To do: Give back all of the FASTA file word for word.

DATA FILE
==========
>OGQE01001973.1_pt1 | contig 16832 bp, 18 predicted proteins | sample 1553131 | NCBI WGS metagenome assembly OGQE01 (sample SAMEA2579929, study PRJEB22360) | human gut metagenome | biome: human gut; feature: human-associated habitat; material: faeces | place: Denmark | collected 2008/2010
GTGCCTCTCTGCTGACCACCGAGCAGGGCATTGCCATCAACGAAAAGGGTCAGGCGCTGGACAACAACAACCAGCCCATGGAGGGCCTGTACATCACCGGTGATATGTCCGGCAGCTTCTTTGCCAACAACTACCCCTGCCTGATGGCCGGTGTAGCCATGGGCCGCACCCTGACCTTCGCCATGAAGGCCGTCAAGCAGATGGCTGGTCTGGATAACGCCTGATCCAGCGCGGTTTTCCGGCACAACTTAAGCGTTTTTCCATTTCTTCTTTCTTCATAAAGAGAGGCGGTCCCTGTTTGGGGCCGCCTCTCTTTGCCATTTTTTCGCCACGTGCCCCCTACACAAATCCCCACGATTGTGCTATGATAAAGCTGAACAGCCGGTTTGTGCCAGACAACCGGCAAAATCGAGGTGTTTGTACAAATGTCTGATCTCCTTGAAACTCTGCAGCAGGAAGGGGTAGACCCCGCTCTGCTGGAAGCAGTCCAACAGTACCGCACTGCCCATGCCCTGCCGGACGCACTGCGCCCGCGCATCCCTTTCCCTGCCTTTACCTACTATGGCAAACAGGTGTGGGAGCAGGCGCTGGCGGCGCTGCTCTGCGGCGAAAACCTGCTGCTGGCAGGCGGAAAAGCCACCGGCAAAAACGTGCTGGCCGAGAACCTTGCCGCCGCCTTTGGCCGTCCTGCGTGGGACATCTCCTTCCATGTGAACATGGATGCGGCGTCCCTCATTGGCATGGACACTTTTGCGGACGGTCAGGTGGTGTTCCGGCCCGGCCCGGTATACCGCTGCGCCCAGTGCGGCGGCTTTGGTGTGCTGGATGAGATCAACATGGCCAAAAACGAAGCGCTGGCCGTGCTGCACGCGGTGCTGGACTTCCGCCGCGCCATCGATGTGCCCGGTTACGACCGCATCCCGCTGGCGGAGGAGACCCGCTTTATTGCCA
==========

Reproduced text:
>OGQE01001973.1_pt1 | contig 16832 bp, 18 predicted proteins | sample 1553131 | NCBI WGS metagenome assembly OGQE01 (sample SAMEA2579929, study PRJEB22360) | human gut metagenome | biome: human gut; feature: human-associated habitat; material: faeces | place: Denmark | collected 2008/2010
GTGCCTCTCTGCTGACCACCGAGCAGGGCATTGCCATCAACGAAAAGGGTCAGGCGCTGGACAACAACAACCAGCCCATGGAGGGCCTGTACATCACCGGTGATATGTCCGGCAGCTTCTTTGCCAACAACTACCCCTGCCTGATGGCCGGTGTAGCCATGGGCCGCACCCTGACCTTCGCCATGAAGGCCGTCAAGCAGATGGCTGGTCTGGATAACGCCTGATCCAGCGCGGTTTTCCGGCACAACTTAAGCGTTTTTCCATTTCTTCTTTCTTCATAAAGAGAGGCGGTCCCTGTTTGGGGCCGCCTCTCTTTGCCATTTTTTCGCCACGTGCCCCCTACACAAATCCCCACGATTGTGCTATGATAAAGCTGAACAGCCGGTTTGTGCCAGACAACCGGCAAAATCGAGGTGTTTGTACAAATGTCTGATCTCCTTGAAACTCTGCAGCAGGAAGGGGTAGACCCCGCTCTGCTGGAAGCAGTCCAACAGTACCGCACTGCCCATGCCCTGCCGGACGCACTGCGCCCGCGCATCCCTTTCCCTGCCTTTACCTACTATGGCAAACAGGTGTGGGAGCAGGCGCTGGCGGCGCTGCTCTGCGGCGAAAACCTGCTGCTGGCAGGCGGAAAAGCCACCGGCAAAAACGTGCTGGCCGAGAACCTTGCCGCCGCCTTTGGCCGTCCTGCGTGGGACATCTCCTTCCATGTGAACATGGATGCGGCGTCCCTCATTGGCATGGACACTTTTGCGGACGGTCAGGTGGTGTTCCGGCCCGGCCCGGTATACCGCTGCGCCCAGTGCGGCGGCTTTGGTGTGCTGGATGAGATCAACATGGCCAAAAACGAAGCGCTGGCCGTGCTGCACGCGGTGCTGGACTTCCGCCGCGCCATCGATGTGCCCGGTTACGACCGCATCCCGCTGGCGGAGGAGACCCGCTTTATTGCCA